Locomotive Encyclopaedia

The information in this locomotive encyclopædia has primarily been taken from sources that are in the public domain. Its backbone is “The Locomotives of The Great Northern Railway 1847-1910.” by George Frederick Bird; specifically the revised edition that was published in 1910. The information has been edited to fit with this website, which generally means that long paragraphs have been split.

Use has also been made of information in the Wikipedia website, and Grace’s Guide. Any information taken has been credited and links will take you to the original work. On all locomotive pages  you can click on any green link to get to more information.

We have integrated the photo collection into these pages, so if you are a logged in member, you will see all of the photos we have in the collection for each locomotive class and series.

The project is ongoing, and new locomotives will be added as time allows.

Project Progress

Cubitt, Bury and Sturrock
Patrick Stirling
Henry Ivatt
Nigel Gresley

Preface to The Locomotives of The Great Northern Railway 1847-1910.

In presenting a history of the various types of locomotives which have been constructed for the Great Northern Railway, the compiler is aware of many deficiencies in the work. So far from this being a history of the line, the following pages cannot claim to comprise anything more than a somewhat brief catalogue of locomotives, many of which have earned fame in the annals of railway development.

To have dealt with them as fully as might be is not in the power of the compiler, and equally beyond the limits of space allowable in a publication of this character. The utmost that can be urged is that, principally owing to the disinterested assistance of many kind friends, the writer has been enabled to produce what is, so far as he is aware, the first approximately complete list of the locomotives built for the Great Northern Railway from its opening as a small branch line in Lincolnshire until the present date.

It is largely due to the same kindly help that the “letterpress is so fully illustrated by outline drawings of engines, the particulars from which the drawings have been built up being obtained from a variety of sources, ranging from old note books to quite recent photographs. As regards the earlier engines, the main groundwork of fact was derived indirectly from that doyen of locomotive superintendents, the late Mr. Archibald Sturrock, but much valuable assistance has also been given by friends who have freely placed their storehouses of information at the writer’s disposal. Notable among these must be mentioned Mr. E. L. Ahrons, to whom the writer is indebted for a number of items of information, especially as regards the engines of twenty and thirty years ago, and whose firsthand knowledge of many of the engines extends back to 1876.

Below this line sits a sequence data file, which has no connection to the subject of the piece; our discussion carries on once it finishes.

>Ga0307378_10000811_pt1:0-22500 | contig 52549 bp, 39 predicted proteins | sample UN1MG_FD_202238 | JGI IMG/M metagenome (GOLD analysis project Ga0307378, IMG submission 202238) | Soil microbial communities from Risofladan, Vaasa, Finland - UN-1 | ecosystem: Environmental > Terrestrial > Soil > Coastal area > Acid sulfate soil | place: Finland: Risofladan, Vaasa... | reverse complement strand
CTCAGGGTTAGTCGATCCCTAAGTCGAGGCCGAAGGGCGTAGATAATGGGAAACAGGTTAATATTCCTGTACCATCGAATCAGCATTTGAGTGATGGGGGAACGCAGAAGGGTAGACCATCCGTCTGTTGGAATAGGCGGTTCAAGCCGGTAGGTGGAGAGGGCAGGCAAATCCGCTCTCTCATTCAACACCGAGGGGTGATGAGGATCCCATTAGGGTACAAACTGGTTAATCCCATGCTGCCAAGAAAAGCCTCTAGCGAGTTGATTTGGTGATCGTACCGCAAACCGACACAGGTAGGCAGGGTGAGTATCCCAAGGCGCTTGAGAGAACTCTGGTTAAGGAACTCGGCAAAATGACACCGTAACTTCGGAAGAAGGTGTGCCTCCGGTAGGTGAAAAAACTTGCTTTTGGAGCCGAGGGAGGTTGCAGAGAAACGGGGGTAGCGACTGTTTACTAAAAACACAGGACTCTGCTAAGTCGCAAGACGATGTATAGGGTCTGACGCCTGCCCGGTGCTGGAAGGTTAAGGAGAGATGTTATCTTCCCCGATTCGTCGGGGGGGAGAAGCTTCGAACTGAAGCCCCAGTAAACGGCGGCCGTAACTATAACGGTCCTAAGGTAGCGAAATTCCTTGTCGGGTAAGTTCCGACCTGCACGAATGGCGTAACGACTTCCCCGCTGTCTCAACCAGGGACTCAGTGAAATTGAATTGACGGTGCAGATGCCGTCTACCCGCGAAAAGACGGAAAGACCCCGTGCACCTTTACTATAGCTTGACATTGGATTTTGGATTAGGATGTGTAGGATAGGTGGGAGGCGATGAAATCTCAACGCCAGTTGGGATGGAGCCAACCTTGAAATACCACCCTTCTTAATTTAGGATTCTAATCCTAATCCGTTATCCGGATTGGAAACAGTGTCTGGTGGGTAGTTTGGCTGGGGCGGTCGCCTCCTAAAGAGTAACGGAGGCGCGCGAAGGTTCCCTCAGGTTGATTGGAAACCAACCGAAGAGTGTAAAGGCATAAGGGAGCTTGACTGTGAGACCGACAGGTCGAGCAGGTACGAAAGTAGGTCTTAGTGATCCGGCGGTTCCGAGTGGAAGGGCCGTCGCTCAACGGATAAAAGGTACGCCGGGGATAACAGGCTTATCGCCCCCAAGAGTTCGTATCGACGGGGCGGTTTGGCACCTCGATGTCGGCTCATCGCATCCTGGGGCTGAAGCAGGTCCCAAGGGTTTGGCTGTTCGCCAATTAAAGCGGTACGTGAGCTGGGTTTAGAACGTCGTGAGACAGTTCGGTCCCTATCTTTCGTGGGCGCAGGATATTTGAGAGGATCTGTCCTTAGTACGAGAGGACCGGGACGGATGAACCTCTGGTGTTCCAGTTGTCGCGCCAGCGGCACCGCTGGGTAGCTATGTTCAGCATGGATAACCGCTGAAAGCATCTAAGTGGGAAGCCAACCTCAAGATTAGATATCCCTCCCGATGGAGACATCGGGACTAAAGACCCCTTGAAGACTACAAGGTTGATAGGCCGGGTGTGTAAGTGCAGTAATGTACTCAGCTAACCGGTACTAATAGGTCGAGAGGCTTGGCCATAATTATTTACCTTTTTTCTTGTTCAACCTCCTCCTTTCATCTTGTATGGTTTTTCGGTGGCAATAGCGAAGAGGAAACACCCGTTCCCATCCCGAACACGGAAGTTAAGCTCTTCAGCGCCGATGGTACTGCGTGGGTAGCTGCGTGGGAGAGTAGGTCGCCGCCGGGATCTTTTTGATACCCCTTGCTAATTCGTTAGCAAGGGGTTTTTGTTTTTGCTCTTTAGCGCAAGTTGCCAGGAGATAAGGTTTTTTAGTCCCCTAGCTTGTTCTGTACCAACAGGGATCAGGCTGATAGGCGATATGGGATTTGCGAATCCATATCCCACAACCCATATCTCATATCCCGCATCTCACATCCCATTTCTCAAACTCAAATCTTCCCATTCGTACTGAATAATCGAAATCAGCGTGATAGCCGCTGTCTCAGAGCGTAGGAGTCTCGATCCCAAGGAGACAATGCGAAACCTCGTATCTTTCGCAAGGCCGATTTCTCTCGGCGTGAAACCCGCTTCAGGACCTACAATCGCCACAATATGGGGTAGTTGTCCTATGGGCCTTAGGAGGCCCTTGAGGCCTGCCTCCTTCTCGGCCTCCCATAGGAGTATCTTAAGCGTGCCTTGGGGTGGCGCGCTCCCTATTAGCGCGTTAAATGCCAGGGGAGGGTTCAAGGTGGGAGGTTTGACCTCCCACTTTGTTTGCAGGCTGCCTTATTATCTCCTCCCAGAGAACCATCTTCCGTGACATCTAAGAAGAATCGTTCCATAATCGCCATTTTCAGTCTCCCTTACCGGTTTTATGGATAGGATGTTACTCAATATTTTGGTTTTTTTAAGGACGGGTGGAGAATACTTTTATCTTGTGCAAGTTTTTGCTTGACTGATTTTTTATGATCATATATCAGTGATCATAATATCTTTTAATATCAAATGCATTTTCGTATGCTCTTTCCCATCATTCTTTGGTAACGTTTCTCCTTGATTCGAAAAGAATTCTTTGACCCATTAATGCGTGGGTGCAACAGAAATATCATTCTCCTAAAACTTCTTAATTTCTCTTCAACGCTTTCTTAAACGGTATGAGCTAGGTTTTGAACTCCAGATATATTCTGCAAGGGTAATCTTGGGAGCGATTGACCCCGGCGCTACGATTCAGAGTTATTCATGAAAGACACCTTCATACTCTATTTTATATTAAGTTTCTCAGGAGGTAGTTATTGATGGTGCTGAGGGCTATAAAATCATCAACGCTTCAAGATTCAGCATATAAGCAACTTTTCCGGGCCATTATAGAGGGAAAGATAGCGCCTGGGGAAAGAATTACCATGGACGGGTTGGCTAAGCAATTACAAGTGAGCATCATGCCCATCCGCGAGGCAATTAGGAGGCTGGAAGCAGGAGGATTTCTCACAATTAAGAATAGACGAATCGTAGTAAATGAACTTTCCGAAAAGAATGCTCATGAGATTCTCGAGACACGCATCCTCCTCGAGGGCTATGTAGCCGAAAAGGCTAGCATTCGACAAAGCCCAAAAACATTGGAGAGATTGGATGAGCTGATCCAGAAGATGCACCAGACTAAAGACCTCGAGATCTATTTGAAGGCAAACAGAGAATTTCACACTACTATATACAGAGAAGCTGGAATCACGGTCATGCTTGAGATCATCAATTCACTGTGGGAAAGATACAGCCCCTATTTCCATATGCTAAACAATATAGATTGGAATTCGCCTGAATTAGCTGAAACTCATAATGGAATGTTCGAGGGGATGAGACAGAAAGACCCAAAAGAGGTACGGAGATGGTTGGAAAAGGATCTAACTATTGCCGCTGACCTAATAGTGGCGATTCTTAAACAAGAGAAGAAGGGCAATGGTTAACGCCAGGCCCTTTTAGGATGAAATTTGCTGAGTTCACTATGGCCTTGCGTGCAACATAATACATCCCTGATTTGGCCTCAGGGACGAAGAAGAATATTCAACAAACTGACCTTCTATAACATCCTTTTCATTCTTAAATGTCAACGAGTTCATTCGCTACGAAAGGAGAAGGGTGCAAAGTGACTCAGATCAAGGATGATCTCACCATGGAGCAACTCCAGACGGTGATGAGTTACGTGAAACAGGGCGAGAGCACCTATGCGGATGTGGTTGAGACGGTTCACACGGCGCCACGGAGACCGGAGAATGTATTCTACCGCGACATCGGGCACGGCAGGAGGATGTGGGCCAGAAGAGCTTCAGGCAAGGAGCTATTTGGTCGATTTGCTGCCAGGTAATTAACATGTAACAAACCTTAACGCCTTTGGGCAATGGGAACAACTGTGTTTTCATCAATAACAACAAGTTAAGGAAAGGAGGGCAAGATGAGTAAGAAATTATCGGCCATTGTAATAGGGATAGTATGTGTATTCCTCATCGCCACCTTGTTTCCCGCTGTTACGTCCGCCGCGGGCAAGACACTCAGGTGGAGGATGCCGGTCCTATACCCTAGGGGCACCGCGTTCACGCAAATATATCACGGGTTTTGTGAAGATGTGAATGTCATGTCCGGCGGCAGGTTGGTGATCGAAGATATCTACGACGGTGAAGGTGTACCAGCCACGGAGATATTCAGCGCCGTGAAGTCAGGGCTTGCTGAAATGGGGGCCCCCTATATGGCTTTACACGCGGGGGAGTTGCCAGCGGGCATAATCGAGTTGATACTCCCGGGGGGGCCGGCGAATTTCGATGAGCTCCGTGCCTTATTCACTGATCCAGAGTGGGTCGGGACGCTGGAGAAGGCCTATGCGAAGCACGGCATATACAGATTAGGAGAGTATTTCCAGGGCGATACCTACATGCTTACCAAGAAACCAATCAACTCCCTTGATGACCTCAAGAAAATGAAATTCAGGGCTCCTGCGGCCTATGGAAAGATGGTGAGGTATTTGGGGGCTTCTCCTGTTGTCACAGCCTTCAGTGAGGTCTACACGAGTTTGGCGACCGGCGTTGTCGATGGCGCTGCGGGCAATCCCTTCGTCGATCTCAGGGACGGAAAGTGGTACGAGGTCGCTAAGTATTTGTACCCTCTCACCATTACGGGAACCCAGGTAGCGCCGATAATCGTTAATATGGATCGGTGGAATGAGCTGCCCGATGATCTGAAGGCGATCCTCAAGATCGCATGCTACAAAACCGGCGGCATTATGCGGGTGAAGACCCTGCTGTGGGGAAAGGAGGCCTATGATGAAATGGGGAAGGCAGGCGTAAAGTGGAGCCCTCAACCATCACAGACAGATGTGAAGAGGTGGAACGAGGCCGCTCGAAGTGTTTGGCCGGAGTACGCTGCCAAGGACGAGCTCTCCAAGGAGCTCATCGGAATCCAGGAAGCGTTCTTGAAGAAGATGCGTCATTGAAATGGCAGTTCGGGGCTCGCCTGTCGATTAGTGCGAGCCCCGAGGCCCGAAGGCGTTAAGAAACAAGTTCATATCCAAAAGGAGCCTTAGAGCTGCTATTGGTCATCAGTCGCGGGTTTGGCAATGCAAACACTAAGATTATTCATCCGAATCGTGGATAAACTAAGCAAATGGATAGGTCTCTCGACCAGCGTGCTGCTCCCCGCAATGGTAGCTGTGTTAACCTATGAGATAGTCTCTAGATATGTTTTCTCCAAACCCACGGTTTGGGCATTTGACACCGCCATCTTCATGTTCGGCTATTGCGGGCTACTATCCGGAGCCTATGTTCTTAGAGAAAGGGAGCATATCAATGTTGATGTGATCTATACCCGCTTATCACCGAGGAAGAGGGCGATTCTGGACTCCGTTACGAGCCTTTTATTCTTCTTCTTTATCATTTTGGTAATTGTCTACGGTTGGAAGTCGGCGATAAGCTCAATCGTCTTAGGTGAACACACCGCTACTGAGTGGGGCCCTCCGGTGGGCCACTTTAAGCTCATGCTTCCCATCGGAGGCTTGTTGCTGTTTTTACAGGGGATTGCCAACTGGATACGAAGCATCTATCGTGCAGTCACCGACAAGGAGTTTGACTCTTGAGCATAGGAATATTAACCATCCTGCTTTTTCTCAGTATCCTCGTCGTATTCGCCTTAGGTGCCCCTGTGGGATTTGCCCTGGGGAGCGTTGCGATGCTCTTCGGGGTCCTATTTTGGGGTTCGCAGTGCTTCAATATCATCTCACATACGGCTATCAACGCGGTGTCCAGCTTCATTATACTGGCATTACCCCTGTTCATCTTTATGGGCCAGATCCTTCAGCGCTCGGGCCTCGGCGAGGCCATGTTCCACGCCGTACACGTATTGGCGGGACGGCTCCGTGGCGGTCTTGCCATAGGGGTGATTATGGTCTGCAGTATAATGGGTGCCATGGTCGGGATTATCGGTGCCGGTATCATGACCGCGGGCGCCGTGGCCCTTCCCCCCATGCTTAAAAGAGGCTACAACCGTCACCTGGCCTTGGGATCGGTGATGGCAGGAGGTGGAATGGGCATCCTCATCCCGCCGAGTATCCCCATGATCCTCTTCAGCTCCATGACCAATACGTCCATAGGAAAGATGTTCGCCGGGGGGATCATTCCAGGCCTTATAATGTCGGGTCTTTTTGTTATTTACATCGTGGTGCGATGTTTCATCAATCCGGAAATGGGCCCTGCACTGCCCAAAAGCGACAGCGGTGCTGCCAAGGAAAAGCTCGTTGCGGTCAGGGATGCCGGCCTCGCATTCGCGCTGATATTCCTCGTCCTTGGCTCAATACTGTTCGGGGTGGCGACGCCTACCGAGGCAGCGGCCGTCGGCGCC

The writer is indebted to the late Mr. Patrick Stirling for some details as to the period covered by his efficient control of the G.N.R. locomotive department, but as regards details of dimensions and not a few photographs of that and the present time, thanks are especially due to Mr. H. A. Ivatt, the present chief of the Locomotive Department, who has most courteously acceded to every most tiresome appeal for information. It does not fall within the scope of the historical sketch to which this is a preface to dwell at length on the influence exercised on the Great Northern Railway by its three superintendents of the locomotive department.

The somewhat heterogeneous collection of locomotive stock introduced by Mr. Sturrock was in accordance with then existing conditions, and admirably fulfilled the requirements of the time. Mr. Stirling took over the command at a period when a change of policy was eminently desirable, and his complete scheme of standardisation, which was, moreover, capable of constant adjustment to more strenuous conditions of service, had a marked effect on the efficiency of the locomotive department.

Towards the close of his career, however, the remarkable and sudden increase in speed and weight of express trains became so exacting as to require a thorough departure from conservative traditions, and when Mr. Ivatt took charge in 1896 he was at once confronted with a serious problem in the task of bringing the locomotive department into closer touch with traffic requirements.

How he has grappled with the difficulty, by introducing from time to time new locomotives of quite modern capacity, which have shown him to be instinct with resource and originality, this history may serve to indicate. It is safe to prophesy that the future of the locomotive department of this line is assured so long as it remains under the control of one who has proved himself so eminently capable of adapting his methods to new and decidedly exacting circumstances.

It is to be recorded with regret that since the publication of the first edition of this little book Mr. Archibald Sturrock, the first locomotive superintendent of the Great Northern Railway, has passed away at the ripe age of 92. Though, with his retirement from that important position, Mr. Sturrock’s engineering career may be said to have ended, he took a great interest still in locomotive matters, and he was good enough to express kindly appreciation of the writer’s work in compiling this history.